Middle-Market PE

What do people consider to be the best middle market (or maybe between middle market and the mega funds) PE shops? I guess I am looking for the perceived prestige and quality of the fund.

Comments (55)

 
Mar 1, 2007 - 1:23pm

gibranmeng:
ginNtonic:
Kohlberg, Questor, Summit, Arcapita, American Securities, Olympus, TA and General Atlantic (latter two do non-mid cap deals as well)

Who told you Summit is the place to be? It's a glorified call center for associates.

Didn't pay attention to "best" midcap sponsors to work at, just rambled a few off the top of my head that were not on the list. Summit & TA = Call Centers.

 
Mar 2, 2007 - 1:14am

I'd argue LGP, Hellman & Friedman are a bit better than the others mentioned on this board. Both of those were / are the top choice fund for many people at top groups. Them along with MDP I would say are between middle market and mega funds. I'd feel guilty putting those three in the same breath as Summitt etc.

Golden Gate guys are geniuses- their last fund shot the lights out - very interesting strategy.

 
Mar 6, 2007 - 12:21am

scotttwibell:
Capital? They focus primarily on aerospace/government and their new fund is focusing on above and half on industrials/consumer. Do you guys have any info on their prestige?

pretty well known to those covering industrials.

 
Mar 2, 2007 - 2:44pm

Don't hear much about Castle Harlan. May be a very good fund but the above are what I think of in terms of the best performing funds / places where people are trying to get to.

 
Mar 3, 2007 - 4:31pm

Oaktree is more of a hybrid than pure PE shop. So its hard to rank them comparably.

 
Jan 4, 2011 - 3:23am

oak hill, vector, FP,Catterton on top of my head

 
Feb 18, 2011 - 12:19am

Middle Market Reputation in the PE Community (Originally Posted: 12/26/2014)

Hey guys. I am currently a junior, and I am in a tough spot. I just received a SA offer with Harris Williams in one of their regional offices (not their Richmond headquarters). I am extremely excited.

However, I have an exploding deadline that occurs before all of my on-campus interviews. I have 12 interviews at other places, including a few places such as Evercore and Rothschild (although these may be a longshot). Other than these, my options are between one BB, some high quality full-service MM firms (Jefferies, RBC, etc.) and other smaller middle market firms. I'm going to try and extend the deadline to my exploding offer, but chances are, that's not going to be a realistic option.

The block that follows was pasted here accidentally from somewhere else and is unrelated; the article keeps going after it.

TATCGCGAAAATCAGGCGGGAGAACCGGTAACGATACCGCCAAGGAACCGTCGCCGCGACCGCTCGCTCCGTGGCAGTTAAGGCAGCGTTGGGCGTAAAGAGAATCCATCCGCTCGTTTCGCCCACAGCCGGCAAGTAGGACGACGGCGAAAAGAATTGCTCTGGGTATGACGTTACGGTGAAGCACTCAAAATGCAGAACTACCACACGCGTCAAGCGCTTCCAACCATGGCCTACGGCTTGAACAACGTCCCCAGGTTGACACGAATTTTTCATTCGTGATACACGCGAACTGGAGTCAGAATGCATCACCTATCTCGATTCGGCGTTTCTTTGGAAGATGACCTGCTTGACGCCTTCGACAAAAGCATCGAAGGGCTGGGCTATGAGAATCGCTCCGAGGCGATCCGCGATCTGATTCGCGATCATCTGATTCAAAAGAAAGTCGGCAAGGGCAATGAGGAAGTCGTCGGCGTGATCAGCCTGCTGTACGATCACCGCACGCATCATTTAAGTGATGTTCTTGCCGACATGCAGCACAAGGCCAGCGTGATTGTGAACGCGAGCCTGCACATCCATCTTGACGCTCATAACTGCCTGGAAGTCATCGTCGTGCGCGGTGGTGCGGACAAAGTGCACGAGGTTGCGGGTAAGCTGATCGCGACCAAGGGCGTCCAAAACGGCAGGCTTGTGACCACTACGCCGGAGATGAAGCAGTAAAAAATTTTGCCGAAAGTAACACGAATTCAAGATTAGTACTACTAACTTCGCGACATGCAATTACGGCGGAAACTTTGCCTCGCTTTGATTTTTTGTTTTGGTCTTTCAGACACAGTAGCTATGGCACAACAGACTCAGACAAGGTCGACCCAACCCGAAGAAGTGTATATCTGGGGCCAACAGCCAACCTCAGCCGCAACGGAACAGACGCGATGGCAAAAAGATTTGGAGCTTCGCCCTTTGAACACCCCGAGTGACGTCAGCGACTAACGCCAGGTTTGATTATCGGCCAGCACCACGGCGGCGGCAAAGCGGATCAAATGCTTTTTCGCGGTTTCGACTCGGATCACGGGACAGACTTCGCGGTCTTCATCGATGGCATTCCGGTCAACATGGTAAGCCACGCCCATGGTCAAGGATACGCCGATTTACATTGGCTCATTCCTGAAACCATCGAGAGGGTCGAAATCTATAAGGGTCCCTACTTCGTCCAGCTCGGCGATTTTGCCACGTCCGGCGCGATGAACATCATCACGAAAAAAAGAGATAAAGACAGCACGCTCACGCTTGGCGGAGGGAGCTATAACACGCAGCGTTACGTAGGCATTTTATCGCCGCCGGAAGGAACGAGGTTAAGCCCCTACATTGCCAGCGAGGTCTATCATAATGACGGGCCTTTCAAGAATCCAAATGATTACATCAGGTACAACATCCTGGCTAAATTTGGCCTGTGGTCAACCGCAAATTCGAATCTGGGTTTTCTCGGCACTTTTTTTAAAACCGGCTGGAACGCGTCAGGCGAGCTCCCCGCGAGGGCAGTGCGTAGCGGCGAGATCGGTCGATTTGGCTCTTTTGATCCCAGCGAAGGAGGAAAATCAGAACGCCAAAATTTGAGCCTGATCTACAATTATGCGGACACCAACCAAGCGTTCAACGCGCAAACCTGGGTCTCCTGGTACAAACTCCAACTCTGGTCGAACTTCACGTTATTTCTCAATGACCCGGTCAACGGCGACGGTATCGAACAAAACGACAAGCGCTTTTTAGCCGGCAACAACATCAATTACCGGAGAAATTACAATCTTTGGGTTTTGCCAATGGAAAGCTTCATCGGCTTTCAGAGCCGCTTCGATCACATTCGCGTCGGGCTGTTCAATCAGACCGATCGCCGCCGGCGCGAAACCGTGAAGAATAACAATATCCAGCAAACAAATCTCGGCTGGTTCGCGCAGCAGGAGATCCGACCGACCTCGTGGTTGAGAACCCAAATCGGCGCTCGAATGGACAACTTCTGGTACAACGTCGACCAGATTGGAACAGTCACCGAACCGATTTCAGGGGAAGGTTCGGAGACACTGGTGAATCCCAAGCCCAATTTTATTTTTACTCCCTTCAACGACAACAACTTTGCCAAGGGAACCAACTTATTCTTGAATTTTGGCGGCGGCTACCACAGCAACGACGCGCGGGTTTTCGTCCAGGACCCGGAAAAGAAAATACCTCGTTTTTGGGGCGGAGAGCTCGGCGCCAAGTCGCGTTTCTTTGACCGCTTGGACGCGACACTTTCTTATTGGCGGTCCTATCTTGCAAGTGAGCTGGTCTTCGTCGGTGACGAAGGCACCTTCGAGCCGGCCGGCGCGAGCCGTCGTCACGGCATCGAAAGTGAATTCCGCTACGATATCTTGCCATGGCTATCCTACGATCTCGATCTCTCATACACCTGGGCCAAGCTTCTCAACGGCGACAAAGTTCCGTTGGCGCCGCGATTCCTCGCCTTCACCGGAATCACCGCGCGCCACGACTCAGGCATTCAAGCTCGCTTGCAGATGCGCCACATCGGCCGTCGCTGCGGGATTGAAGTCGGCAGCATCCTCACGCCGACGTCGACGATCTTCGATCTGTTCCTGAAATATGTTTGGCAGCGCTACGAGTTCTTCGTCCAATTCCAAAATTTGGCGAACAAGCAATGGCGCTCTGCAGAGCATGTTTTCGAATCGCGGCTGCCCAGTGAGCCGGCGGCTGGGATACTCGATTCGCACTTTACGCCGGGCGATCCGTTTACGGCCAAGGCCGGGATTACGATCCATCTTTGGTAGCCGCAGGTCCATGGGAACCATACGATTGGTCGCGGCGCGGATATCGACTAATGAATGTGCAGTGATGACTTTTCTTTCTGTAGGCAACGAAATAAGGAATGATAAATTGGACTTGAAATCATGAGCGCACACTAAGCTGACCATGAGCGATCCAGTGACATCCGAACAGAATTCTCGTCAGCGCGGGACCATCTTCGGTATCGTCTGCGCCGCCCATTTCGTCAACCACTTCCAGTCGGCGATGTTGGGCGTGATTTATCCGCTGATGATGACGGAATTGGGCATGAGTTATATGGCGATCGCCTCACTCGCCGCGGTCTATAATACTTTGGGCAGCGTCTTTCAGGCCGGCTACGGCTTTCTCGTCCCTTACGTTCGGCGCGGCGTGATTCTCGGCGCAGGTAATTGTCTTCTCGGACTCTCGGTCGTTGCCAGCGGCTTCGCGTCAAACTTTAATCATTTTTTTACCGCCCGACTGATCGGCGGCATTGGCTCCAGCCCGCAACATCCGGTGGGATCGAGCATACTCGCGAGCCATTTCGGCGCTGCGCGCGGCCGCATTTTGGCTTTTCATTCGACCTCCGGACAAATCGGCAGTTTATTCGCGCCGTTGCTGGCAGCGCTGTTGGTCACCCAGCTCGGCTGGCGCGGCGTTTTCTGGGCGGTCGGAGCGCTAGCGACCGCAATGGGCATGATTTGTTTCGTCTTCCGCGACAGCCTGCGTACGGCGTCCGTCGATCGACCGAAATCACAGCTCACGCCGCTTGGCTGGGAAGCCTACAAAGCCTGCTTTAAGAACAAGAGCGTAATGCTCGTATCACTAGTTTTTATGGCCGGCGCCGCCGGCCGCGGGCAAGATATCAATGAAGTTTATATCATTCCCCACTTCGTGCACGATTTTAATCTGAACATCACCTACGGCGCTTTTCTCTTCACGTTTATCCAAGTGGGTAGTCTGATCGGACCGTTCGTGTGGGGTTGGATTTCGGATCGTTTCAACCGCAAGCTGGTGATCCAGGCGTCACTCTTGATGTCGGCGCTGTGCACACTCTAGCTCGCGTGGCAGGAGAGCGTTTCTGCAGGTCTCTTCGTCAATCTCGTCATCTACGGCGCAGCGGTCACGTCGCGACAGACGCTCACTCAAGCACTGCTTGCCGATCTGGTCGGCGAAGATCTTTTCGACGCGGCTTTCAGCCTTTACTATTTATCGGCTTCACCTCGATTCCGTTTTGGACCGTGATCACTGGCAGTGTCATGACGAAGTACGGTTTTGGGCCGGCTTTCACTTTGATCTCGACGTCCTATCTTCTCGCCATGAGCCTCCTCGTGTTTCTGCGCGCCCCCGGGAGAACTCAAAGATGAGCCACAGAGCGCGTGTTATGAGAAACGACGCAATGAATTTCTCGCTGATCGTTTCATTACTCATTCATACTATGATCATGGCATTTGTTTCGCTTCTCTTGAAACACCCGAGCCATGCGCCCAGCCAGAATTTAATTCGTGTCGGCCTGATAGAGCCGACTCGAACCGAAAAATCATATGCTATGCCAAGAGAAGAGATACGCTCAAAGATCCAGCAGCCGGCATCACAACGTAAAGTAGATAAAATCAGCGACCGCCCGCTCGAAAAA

Ultimately, I'm going to probably have to make a tough decision between choosing what I have and taking the gamble on the other interviews. One of my goals is to work in PE, and from what I can tell, this will be an excellent place to work if that is my goal. I know a lot of people place into well-respected middle market PE firms. However, I am wondering if I would be making a huge mistake forgoing the other offers.

Do you think that choosing to accept this offer would be a mistake on my part if my goal is PE? Part of my thought process is that if I don't like it, I can still recruit for full time, although it might still be stupid to throw away all of my other SA interviews for that risk.

This is easily the toughest decision I have had to make in my life, and I really appreciate all the help I can get!

 
Feb 18, 2011 - 12:20am

HW places very well into MM PE. Typically, you will be working on deals a notch below Jefferies, RBC, etc. and two notches below BBs and EBs. HW typical deal size is probably $100-$500 million, though it has worked on deals lower and higher than the range.

HW's model has long been one of blast every fucking financial sponsor in the world every deal we have. While that sounds a bit ridiculous and annoying (at least from my perspective), it clearly works because HW gets a TON of sponsor exits/sales. Working with PE on both sides will give you plenty of opportunities to interact with various firms and because of its strong deal volume, you will be in good shape for MM PE recruiting. Just don't expect to land at a megafund and it will be more difficult to crack upper MM PE. You can still earn a nice living.